Could Southwest’s pending devaluation hurt it more than us?

Southwest Rapid Rewards Program Updates

Historically,  Southwest has had more simple frequent flyer programs. Back under Rapid Rewards 1.0 they kept it so simple you only needed credits, which had no linkage to fare prices, segments, or distance flown. Rapid Rewards 2.0 and 2.1 still stuck with a simple approach of fixed earning values and fixed redemptions-just with 3 tiers/levels.

The part that seemed to work best for Rapid Rewards 2.0 was that the required points automatically increased as Southwest tweaked fares upward. So for Business Select redemption, you’d need 120 points per dollar, for an Anytime redemption, 100 points per dollar, and for a Wanna Get Away fare, you’d need 60 70 points per dollar of the fare. Here’s Southwest’s original example:



Looking toward Southwest’s Rapid Rewards 2.2

Its been reported that there will be further details that will be made available by Southwest on 19 February, so yes, this is pure speculation, but as you’ll see in a moment, I’m not speculating about particular city pairs, so much as potential impacts to the greater program.

I would offer that Southwest’s simple frequent flyer program concepts were not just easy for flyers but also saved on Southwest’s own overhead. By moving to dynamic pricing, could Southwest actually be shooting themselves in the foot? Could this move leave more loopholes for travel hackers to find, and open Southwest to mistake good deal fares redemptions like other airlines have endured with their more complex programs? I think so. In fact, I think Southwest would have been better to have just increased the required points per redemption, its simple, its easy, and it aligns to Southwest’s general messaging – you know what you’re going to get with Southwest. I would argue that with dynamic pricing, you won’t know what you’ll get.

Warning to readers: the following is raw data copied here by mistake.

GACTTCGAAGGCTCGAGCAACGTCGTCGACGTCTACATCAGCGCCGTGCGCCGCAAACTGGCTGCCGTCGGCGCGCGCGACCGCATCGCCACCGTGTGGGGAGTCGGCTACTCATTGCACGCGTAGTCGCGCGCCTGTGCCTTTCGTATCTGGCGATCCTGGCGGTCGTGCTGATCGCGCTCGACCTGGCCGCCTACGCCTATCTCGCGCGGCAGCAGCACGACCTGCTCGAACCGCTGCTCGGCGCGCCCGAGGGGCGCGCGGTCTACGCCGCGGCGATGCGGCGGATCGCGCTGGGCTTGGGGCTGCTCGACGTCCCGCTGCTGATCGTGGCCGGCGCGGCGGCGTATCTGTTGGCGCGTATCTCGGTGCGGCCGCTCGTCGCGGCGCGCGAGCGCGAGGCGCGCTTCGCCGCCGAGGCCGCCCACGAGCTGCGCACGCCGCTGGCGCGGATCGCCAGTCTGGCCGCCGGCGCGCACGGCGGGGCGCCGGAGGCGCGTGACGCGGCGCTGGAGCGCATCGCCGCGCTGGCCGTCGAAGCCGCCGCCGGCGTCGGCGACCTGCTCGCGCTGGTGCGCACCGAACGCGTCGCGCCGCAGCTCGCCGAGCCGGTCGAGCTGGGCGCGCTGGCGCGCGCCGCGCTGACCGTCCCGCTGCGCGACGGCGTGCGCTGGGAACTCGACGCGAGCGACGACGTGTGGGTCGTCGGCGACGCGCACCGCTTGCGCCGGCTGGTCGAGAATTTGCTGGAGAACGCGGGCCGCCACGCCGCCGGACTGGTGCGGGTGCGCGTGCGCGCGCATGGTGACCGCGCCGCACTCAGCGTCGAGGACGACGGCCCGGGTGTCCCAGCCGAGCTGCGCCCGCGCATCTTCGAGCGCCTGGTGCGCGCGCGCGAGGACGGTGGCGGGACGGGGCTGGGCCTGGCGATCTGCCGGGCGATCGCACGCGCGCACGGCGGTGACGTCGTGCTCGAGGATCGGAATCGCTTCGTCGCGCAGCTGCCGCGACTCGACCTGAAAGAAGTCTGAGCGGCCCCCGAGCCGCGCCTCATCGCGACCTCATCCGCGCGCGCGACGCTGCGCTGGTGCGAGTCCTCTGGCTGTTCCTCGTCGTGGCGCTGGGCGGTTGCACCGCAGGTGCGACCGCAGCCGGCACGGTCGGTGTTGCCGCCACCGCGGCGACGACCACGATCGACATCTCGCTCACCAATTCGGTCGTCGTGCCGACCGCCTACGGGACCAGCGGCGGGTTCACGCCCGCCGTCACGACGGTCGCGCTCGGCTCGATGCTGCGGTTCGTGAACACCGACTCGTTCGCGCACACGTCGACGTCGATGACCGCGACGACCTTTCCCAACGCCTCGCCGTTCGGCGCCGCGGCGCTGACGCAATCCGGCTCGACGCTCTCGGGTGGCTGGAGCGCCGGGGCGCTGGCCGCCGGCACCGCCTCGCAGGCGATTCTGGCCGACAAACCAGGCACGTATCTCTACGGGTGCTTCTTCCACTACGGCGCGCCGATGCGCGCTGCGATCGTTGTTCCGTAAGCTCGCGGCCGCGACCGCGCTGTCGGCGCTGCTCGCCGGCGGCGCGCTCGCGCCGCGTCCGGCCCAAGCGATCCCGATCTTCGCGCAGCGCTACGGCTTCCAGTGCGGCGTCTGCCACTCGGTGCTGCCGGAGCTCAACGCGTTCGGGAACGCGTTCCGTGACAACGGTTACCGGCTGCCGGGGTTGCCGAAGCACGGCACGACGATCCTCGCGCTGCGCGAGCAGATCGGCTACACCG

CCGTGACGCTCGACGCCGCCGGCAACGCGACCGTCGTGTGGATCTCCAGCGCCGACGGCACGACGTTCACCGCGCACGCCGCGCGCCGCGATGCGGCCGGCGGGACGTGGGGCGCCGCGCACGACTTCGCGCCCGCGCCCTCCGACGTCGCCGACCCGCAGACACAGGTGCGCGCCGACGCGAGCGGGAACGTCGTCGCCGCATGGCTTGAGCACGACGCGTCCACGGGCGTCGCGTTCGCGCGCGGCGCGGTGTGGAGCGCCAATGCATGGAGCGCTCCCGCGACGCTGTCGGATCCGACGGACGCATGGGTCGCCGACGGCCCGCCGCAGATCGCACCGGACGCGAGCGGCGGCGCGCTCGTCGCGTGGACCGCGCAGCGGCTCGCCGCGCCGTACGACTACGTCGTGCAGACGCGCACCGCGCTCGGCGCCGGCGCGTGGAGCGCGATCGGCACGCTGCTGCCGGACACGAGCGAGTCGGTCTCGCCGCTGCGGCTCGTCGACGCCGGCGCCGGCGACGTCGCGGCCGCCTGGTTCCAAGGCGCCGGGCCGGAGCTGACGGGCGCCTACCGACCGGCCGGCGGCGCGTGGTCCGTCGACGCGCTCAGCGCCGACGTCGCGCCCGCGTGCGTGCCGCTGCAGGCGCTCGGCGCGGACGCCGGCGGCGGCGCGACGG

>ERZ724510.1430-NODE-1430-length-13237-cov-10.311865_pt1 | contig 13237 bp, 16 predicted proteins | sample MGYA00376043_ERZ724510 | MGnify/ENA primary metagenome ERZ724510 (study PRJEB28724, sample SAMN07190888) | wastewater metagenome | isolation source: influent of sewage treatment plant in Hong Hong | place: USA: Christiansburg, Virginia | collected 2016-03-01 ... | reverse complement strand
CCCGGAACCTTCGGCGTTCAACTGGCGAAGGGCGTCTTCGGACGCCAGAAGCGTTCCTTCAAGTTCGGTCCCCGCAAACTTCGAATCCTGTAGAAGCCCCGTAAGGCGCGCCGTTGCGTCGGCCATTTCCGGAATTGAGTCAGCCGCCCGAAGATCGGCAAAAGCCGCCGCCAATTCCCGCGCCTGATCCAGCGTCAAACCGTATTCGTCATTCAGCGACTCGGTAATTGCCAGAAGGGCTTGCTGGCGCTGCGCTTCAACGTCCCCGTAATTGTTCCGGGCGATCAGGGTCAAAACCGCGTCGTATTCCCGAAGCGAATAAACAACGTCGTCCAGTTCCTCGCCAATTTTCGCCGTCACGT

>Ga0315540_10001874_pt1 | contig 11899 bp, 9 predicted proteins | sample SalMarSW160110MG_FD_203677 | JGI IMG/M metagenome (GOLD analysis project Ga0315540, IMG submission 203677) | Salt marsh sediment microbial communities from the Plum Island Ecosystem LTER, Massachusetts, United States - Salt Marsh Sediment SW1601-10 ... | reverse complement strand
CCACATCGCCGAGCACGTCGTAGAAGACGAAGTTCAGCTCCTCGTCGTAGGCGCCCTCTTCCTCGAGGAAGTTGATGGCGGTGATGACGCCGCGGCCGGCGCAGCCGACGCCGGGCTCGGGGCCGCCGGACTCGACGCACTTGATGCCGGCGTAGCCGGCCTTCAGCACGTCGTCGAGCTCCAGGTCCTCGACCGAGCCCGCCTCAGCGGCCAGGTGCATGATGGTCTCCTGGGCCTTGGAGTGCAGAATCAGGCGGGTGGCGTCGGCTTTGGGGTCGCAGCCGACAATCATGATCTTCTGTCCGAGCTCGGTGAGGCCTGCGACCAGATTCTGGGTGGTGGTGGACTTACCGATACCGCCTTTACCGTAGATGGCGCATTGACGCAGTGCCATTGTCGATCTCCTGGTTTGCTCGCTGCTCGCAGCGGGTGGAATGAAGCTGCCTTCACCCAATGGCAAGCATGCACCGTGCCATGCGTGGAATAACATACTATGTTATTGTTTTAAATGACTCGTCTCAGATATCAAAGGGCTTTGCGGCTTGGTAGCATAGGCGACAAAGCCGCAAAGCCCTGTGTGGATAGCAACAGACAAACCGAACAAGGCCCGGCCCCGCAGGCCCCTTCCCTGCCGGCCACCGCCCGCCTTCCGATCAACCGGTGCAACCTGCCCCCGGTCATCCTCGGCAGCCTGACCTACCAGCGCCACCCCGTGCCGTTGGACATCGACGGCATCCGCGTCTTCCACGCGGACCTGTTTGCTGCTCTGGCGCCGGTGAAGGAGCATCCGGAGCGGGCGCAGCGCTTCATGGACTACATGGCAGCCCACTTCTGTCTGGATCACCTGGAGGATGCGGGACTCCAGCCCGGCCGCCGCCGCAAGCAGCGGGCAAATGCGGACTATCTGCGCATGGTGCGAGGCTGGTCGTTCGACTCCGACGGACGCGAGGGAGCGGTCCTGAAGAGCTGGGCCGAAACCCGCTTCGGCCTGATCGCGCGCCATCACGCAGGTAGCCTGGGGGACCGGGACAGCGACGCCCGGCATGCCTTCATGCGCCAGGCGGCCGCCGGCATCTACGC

So to summarize: This change, based on what we know now, is not good for consumers, and it may very well end up not being good for Southwest itself. The silver lining, could be for those of us that look for good deals, and some of folks who probably know the program better than Southwest themselves. In short: Simple is best for everyone, dynamic could backfire.

What do you think? Will this impending change open up a whole new can of worms for Southwest?

One thought on “Could Southwest’s pending devaluation hurt it more than us?

  1. I don’t think it’s a big deal. I have limited time to travel, and when I do, it’s usually peak times to travel. Mistake fares, etc… never work for me. Maybe I’m being naive, but it’s doubtful this change will negatively affect my travel. I think it’s another reason why we should earn and burn points. I don’t see how this is much different than what SW currently does. I can fly from my home to Florida for 6000 points certain days of the week, but then the price goes up to 20ooo plus other days. For the lucky people that have flexibility, they benefit. For those of us, that are locked in to limited vacation time and only certain weeks of the year when we can take a vacation, we pay a premium price. I don’t think that’s going to change.

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